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A deployment chaser: Sergeant Renee Rangiahua

Sergeant Renee Rangiahua (Ngāi Tūhoe, Ngāti Raukawa) joined the New Zealand Army in 1999 because she wanted to travel. She got her wish, serving on deployments as a supply technician during her service in Timor-Leste, the Sinai, Afghanistan twice and the Pacific multiple times.

“I’ve made sure that I stayed deployable during my younger years. Throughout my career I chased the trips, so I went to units that had trips.”

A self-described Army brat, Renee was born in Singapore and has lived on practically every base in New Zealand. It was this upbringing, along with the influence of her dad, which drew her to service.

Sergeant Renee Rangiahua in uniform

She started as a Limited Service Volunteer and then entered basic training. Her first posting was to 1st Battalion, Royal New Zealand Infantry Regiment (1RNZIR), where her dad was also posted. Her brother joined them at 1RNZIR a few years later and her other siblings, a sister and brother, joined the Army too.

In 2012, Renee deployed to Afghanistan with a theatre extraction team. Her deployment was the first rotation after New Zealand soldiers had been killed in two separate incidents.

“It was pretty sombre when I showed up, but that’s because people were still getting over stuff.”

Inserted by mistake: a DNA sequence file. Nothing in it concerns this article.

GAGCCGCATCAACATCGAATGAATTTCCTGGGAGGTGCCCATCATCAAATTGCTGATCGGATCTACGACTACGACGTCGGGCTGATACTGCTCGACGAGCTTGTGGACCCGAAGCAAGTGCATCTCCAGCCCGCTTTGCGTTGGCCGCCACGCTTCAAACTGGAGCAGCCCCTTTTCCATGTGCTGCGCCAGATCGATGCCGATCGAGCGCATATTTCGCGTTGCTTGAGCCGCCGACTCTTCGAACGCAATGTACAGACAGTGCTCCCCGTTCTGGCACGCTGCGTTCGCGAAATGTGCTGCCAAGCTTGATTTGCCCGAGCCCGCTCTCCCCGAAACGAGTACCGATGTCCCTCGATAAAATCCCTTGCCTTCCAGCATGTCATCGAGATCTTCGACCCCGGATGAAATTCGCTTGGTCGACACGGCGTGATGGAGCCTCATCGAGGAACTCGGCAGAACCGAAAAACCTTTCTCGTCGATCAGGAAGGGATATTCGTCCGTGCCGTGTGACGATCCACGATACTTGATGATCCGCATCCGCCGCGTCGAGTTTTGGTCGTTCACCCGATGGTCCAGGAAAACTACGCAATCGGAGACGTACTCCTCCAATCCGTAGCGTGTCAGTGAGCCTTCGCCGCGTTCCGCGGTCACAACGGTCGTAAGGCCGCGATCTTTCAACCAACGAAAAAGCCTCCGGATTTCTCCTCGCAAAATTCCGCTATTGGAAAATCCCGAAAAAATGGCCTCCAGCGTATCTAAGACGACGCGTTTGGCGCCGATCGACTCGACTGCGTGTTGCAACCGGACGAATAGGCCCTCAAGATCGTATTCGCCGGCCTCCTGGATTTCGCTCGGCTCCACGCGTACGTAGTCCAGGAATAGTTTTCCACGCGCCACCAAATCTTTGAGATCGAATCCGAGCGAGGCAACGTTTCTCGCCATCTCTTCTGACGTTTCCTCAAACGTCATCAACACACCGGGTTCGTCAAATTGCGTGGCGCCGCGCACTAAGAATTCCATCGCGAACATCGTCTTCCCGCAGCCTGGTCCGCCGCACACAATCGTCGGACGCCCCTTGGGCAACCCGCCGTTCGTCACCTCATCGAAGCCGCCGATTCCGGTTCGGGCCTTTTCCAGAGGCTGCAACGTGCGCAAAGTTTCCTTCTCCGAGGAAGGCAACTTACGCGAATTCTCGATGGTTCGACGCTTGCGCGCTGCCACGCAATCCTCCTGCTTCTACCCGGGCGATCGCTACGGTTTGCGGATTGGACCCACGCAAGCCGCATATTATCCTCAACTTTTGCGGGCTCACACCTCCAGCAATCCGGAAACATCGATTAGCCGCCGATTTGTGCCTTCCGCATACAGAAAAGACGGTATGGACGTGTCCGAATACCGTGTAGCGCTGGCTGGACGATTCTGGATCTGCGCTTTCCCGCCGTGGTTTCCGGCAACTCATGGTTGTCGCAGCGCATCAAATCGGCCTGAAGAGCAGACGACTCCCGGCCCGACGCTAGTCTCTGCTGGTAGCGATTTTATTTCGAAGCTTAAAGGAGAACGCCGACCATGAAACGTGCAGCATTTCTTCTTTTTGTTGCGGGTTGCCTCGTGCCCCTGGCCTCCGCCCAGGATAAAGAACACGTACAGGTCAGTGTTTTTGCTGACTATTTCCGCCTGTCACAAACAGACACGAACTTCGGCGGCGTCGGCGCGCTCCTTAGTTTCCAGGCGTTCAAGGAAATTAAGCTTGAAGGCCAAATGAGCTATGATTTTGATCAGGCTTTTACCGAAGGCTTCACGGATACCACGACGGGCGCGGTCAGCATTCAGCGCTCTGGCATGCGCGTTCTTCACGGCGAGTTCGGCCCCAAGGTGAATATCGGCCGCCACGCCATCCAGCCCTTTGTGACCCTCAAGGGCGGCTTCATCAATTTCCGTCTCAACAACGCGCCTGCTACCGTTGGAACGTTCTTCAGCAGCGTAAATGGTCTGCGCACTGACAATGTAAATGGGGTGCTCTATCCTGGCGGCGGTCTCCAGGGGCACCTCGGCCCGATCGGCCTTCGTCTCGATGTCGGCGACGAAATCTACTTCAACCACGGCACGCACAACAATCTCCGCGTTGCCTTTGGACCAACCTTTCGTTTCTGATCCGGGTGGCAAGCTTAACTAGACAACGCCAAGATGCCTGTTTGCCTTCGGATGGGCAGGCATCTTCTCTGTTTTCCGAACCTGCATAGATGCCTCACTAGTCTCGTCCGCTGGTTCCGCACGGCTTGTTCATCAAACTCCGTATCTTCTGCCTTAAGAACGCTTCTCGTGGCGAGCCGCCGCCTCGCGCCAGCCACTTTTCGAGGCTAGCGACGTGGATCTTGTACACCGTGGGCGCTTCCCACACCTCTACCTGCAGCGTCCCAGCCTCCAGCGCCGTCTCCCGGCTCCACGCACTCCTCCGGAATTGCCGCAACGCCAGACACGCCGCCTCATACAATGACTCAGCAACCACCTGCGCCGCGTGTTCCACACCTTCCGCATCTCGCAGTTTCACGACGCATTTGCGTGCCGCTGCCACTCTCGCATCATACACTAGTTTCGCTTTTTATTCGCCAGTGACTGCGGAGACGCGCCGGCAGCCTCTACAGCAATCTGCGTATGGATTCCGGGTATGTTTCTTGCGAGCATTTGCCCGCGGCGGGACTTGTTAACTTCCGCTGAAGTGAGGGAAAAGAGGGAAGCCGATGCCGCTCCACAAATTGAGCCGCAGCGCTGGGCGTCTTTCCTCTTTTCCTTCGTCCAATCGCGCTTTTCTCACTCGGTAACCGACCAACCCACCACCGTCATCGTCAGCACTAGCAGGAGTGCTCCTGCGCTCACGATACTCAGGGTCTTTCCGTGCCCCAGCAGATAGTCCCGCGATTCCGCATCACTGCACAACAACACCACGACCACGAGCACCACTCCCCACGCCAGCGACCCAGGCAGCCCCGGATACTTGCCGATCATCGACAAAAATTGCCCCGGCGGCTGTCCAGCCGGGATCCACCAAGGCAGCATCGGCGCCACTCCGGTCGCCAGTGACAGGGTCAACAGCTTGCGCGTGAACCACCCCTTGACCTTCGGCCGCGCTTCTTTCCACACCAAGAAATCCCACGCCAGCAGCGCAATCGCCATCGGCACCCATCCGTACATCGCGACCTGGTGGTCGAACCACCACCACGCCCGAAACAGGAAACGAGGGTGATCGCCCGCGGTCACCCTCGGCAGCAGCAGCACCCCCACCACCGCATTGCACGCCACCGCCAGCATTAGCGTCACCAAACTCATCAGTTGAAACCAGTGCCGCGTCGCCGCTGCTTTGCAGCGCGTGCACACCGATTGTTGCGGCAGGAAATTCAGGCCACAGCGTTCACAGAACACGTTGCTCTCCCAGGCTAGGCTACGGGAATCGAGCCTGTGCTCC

Renee and her team had to clean and repatriate equipment to New Zealand, including the Light-Armoured Vehicles (LAVs) that were attacked during the Battle of Baghak.

“Looking at the state the LAVs were in, you didn’t want to ask any questions. That probably wasn’t my best tour.”

Renee is a fluent reo Māori speaker, which she learned at home and at school. She joined the Army kapa haka group during her deployment to Timor-Leste and during her first deployment to Afghanistan she and a friend set up a kapa haka group.

Kapa haka provided Renee with an outlet outside of work and also gave her a sense of normalcy.

“Because I kept moving from camp to camp to camp, I didn’t have a stable life. Kapa haka resembled some kind of norm away from work while overseas.”

Renee is proud of the way that the Army has incorporated te ao Māori into the organisation.

“We’ve done really well, putting it into our workplace. Recently we had a British soldier and he said what amazed him was how we’ve embedded Māori into our workplace – the reo as well as the culture.”

She agrees that incorporating reo Māori and culture into the workplace helps equip the New Zealand Defence Force for overseas deployments.

“A lot of nations know that we’re pretty multicultural, that we’re easy to relate to and we break down barriers really easily.”

Renee’s focus now is less on chasing deployments and more about making sure younger supply technicians get those opportunities. This means encouraging them to post to the “hard-out” units that most often deploy.

“Make your mark there, and if they’ve got the trips on, they’ll take you. The experiences that you have overseas are valuable, because we don’t get those opportunities in New Zealand.”


17 September 2020